Overall, it was a good experience. It was a once in a lifetime thing and I appreciate being able to meet some of the players there. I was good enough being invited. Overall it was a good experience.

What was the toughest part of the experience? Interviews? Testing?

Interviews came naturally for me. It was one of those times where you get to sit down with people who love football -- coaches, assistants, GMs -- and you get to talk football, and I like doing that. For me it was being able to get myself in the mindset and prepare to perform to the best of my ability.

I performed well in some things, but I didn't run as well as I wanted to. It was an overall good experience, but did I perform to my highest level? No, but that's why you have pro days.

You feel like you improved at your pro day?

Oh yeah, tremendously. My pro day I did my vert again, and I ran the 40 again, and I ran the shuttle, DB drills. I ran like I know I can run at my pro day -- I think I did 4.44 or 4.45 .. 4.41, that's where most teams had me -- and I ended up jumping a 38" vert, so those are big jumps from my combine times. And then just doing the DB stuff again, because I felt good about my DB drills at the Combine, and just being able to add on to that and show off that I have great footwork and ball skills, and being able to have moves as a DB, being able to move backwards and burst out of breaks. It was a big focus for me.

What has the feedback been like from teams? What was the biggest piece of praise, and what was the biggest piece of constructive criticism?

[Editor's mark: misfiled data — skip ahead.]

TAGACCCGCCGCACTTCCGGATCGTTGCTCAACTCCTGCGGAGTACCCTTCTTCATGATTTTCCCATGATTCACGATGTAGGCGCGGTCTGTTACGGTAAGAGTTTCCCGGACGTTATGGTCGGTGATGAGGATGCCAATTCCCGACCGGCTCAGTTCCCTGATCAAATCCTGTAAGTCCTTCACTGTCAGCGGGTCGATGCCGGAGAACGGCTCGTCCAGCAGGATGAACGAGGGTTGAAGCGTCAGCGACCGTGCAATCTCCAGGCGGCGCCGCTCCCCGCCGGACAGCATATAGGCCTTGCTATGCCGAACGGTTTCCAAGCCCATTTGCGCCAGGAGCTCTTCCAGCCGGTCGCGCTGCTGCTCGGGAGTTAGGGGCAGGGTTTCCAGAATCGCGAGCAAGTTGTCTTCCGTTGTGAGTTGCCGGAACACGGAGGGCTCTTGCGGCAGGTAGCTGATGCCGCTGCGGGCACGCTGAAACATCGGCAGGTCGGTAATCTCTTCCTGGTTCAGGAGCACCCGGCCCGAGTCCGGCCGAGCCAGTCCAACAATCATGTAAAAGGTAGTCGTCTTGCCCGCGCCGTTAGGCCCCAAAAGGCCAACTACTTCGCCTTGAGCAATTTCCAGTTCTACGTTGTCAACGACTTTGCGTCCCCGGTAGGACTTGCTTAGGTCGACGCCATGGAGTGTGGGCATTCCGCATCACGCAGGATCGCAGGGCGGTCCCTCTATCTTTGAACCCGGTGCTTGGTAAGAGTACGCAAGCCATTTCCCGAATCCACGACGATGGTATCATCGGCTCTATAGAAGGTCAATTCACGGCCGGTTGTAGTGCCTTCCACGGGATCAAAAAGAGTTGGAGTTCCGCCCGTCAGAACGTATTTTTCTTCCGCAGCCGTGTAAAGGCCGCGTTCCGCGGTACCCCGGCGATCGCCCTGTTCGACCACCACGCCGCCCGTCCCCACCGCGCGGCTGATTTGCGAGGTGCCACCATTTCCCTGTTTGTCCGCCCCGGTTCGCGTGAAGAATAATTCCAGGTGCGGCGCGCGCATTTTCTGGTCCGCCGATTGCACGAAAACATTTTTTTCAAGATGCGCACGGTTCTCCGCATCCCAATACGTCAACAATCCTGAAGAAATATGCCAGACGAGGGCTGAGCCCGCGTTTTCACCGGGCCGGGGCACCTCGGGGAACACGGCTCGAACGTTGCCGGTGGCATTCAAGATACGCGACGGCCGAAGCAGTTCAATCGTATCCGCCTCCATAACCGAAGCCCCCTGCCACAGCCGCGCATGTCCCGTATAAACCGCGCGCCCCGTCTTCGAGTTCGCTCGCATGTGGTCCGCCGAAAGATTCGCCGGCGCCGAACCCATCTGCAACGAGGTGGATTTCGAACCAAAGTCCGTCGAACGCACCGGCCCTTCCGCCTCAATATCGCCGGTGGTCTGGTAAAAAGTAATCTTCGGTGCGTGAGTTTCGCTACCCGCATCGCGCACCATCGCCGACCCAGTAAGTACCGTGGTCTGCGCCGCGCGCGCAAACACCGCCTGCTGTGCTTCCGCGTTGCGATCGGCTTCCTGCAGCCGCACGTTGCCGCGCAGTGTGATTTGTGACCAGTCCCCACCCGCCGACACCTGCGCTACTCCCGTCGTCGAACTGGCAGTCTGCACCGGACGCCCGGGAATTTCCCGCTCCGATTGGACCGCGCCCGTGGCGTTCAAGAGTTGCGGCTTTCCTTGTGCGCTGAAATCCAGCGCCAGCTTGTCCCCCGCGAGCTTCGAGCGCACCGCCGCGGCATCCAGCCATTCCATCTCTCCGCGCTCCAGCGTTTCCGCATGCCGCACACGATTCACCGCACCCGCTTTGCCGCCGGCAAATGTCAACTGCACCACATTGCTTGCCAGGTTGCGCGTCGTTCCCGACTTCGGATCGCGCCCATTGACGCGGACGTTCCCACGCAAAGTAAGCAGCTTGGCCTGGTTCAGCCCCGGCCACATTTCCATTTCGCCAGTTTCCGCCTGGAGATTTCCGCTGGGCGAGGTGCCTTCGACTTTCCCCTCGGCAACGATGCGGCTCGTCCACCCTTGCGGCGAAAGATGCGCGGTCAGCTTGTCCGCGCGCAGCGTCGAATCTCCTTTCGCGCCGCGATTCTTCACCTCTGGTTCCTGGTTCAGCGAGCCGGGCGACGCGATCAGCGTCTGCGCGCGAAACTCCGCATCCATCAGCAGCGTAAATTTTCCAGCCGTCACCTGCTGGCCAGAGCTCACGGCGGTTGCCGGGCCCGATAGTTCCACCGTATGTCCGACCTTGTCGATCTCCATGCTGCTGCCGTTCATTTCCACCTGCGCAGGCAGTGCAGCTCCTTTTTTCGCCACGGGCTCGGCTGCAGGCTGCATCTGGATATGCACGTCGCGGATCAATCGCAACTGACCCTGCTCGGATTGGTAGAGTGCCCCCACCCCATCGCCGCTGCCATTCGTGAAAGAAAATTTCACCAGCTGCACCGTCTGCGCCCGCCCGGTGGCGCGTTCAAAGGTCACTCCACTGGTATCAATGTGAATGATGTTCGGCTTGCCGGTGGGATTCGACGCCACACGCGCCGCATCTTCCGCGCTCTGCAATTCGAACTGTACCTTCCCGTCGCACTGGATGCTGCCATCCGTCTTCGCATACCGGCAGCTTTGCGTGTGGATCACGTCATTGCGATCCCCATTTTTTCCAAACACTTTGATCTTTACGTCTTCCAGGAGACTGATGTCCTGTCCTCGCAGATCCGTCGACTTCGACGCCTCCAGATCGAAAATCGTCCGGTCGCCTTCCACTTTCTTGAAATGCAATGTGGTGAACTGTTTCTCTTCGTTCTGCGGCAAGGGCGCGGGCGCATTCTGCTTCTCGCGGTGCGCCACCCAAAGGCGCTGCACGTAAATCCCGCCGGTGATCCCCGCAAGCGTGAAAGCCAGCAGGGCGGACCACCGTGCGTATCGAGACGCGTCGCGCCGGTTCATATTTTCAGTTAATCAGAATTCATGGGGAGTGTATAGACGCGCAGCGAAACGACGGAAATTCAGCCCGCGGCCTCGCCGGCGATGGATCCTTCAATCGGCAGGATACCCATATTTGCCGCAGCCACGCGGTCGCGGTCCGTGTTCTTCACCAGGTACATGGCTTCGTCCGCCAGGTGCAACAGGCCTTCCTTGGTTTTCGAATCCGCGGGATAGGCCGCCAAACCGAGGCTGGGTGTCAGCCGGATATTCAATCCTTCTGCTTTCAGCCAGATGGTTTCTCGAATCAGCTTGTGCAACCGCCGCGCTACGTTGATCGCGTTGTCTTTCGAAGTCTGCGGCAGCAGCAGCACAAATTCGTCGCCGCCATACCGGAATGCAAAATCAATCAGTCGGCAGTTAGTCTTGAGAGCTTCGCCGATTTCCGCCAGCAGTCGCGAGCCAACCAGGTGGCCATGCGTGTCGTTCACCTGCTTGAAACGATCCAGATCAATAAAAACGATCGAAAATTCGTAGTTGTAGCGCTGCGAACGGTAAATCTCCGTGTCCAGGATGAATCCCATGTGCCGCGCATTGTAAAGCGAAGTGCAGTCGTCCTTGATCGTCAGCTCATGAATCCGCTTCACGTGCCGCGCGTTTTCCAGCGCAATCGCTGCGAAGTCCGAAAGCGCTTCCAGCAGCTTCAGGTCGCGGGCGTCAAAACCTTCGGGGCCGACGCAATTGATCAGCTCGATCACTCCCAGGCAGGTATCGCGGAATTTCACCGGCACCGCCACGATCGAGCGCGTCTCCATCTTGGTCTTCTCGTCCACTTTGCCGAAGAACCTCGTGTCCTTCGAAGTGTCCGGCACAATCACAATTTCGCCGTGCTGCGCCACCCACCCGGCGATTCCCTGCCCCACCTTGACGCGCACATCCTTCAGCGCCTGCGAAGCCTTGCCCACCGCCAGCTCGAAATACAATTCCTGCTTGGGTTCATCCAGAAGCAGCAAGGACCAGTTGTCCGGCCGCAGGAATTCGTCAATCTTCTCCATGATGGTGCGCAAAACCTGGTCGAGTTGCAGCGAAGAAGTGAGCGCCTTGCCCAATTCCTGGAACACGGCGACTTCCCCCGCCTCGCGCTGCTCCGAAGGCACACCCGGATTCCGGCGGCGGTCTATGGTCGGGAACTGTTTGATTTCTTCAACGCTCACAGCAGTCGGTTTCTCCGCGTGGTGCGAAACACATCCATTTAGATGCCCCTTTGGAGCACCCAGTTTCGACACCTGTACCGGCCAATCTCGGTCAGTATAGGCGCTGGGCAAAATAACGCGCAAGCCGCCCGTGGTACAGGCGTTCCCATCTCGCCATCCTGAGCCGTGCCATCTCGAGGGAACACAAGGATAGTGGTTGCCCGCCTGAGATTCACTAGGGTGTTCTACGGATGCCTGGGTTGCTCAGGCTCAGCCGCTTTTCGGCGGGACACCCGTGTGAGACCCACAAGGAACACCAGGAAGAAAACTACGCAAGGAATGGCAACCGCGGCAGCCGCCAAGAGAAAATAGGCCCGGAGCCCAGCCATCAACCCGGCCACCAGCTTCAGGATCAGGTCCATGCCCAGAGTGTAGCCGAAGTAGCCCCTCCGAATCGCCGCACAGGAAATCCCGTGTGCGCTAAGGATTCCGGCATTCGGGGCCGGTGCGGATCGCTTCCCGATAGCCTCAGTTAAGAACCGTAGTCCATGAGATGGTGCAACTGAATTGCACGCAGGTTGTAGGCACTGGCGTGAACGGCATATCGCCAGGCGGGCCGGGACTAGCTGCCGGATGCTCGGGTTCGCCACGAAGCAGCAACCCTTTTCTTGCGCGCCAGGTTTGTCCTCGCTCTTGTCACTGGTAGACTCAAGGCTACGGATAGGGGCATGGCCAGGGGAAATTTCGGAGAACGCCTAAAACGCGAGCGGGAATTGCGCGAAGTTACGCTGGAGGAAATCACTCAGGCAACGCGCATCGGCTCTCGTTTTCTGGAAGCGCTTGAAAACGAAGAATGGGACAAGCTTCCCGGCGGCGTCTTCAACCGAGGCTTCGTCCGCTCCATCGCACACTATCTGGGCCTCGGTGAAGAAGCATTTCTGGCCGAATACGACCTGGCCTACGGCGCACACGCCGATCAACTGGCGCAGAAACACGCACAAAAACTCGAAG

For most of it, going into my combine and going into my pro day, they wanted to see what my speed really was. I feel like a lot of scouts questioned it. So when I came out for pro day and was able to run what I ran, I think that answered a lot of questions.

So the feedback has been great. You know, keep working, keep getting in shape, just let them evaluate my film because the film is your resume, and that's really what they're going to draft off of. Can't really do too much else other than wait now.

Growing up as an NFL kid, who were some of the players that you looked up to?

So I grew up playing running back and safety, mostly running back. I wear the No. 29 because I'm a huge Eric Dickerson fan, I grew up that way -- a tall, lanky back, fast, can turn on a dime, can run past you. So when I first started going up I chose 29 because of him. I've had that number for so long.

In terms of safeties it was Ronnie Lott, Jack Tatum, Ed Reed, Sean Taylor -- all those guys who played at a high level for a very long time. They just did it the right way. That's kind of what I want to emulate my game after.

All those guys I just mentioned have different things about their game that made them one of the top safeties, whether it was their range, their ball skills, their hitting ability, their play-making ability when the play needed to be made, their instincts -- just all of those things. And their athleticism, their eye for the game, their knowledge of the game is what made them so special. And that's something I strive for.

Have you been able to reach out to veterans -- current or former players -- for advice?

Yeah, it's great because a lot of guys come back to work out here at Stanford. There's a period before guys have to report back to teams where Andrew [Luck] is out here, Chris Owusu, Michael Thomas, Jonathan Martin, Ryan Whalen, Doug Baldwin. And then I spoke to Richard Sherman on multiple occasions.

For them to be around to see your work ethic, or work out with them a little bit and just ask them questions -- what's the lifestyle change and everything like that. It's definitely beneficial for me. And they keep it real, they tell you what's really up, and you get a different perspective because a lot of those guys are on different teams, with different fans, different coaching staffs.